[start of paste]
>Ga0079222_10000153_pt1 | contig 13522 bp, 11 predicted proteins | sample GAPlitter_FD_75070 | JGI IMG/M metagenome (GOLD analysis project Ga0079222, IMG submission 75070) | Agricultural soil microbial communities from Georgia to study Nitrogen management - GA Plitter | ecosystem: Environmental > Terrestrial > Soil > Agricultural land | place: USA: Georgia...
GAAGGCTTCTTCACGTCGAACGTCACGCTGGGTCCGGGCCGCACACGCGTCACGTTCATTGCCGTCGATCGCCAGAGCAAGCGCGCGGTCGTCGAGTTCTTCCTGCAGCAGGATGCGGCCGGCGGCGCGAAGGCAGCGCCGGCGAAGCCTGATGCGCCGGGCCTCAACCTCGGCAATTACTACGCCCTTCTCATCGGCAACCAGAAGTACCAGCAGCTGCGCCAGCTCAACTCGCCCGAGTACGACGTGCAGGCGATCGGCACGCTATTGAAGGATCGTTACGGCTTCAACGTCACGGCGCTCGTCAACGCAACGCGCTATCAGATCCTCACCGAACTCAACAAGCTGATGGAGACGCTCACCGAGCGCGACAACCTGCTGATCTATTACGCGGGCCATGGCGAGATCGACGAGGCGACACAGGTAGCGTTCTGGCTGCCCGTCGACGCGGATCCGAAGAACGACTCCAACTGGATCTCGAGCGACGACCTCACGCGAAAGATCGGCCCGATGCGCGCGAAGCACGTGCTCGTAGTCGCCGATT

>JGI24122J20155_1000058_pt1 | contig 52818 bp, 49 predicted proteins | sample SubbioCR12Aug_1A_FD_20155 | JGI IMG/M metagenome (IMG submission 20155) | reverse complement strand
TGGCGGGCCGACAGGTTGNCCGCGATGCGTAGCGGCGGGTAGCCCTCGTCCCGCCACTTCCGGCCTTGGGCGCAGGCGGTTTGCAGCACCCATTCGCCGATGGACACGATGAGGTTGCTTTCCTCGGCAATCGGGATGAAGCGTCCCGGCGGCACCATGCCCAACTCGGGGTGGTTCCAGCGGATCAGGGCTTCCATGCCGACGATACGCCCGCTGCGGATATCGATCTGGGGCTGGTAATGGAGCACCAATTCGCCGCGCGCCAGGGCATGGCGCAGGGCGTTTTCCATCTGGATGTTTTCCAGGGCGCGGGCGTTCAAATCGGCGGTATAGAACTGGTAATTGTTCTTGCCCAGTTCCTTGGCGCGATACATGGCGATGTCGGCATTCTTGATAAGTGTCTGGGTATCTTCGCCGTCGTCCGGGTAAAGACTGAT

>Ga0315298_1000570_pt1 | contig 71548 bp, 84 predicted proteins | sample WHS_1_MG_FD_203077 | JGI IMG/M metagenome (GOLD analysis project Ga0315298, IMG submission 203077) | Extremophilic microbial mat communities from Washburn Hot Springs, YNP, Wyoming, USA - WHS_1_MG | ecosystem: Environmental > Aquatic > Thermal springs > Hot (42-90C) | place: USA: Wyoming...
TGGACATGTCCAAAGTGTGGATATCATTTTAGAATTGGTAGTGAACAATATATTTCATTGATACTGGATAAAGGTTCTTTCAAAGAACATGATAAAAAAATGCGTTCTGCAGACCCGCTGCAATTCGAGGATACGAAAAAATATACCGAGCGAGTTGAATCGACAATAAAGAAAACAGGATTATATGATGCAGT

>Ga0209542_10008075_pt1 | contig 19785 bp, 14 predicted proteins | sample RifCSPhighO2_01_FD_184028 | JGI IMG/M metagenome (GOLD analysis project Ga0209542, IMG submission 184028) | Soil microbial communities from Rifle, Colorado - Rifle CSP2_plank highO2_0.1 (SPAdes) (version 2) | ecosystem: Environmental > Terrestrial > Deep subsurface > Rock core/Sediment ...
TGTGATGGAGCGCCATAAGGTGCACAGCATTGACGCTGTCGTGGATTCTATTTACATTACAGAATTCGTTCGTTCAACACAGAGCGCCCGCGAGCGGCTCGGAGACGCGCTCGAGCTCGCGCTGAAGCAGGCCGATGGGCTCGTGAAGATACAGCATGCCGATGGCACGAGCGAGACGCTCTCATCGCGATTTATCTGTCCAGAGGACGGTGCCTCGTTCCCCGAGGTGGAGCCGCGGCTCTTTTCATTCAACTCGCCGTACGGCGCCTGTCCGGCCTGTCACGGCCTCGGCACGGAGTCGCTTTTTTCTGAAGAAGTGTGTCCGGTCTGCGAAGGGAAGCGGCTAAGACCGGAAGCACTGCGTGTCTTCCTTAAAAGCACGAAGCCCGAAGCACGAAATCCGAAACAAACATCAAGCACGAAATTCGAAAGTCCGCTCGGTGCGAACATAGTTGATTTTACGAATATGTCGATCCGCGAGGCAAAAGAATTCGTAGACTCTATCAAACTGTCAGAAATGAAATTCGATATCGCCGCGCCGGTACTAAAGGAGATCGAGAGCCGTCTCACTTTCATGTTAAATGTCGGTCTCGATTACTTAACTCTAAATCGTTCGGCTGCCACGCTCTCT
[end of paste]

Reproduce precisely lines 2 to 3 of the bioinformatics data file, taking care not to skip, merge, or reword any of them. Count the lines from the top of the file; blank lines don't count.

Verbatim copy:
GAAGGCTTCTTCACGTCGAACGTCACGCTGGGTCCGGGCCGCACACGCGTCACGTTCATTGCCGTCGATCGCCAGAGCAAGCGCGCGGTCGTCGAGTTCTTCCTGCAGCAGGATGCGGCCGGCGGCGCGAAGGCAGCGCCGGCGAAGCCTGATGCGCCGGGCCTCAACCTCGGCAATTACTACGCCCTTCTCATCGGCAACCAGAAGTACCAGCAGCTGCGCCAGCTCAACTCGCCCGAGTACGACGTGCAGGCGATCGGCACGCTATTGAAGGATCGTTACGGCTTCAACGTCACGGCGCTCGTCAACGCAACGCGCTATCAGATCCTCACCGAACTCAACAAGCTGATGGAGACGCTCACCGAGCGCGACAACCTGCTGATCTATTACGCGGGCCATGGCGAGATCGACGAGGCGACACAGGTAGCGTTCTGGCTGCCCGTCGACGCGGATCCGAAGAACGACTCCAACTGGATCTCGAGCGACGACCTCACGCGAAAGATCGGCCCGATGCGCGCGAAGCACGTGCTCGTAGTCGCCGATT

>JGI24122J20155_1000058_pt1 | contig 52818 bp, 49 predicted proteins | sample SubbioCR12Aug_1A_FD_20155 | JGI IMG/M metagenome (IMG submission 20155) | reverse complement strand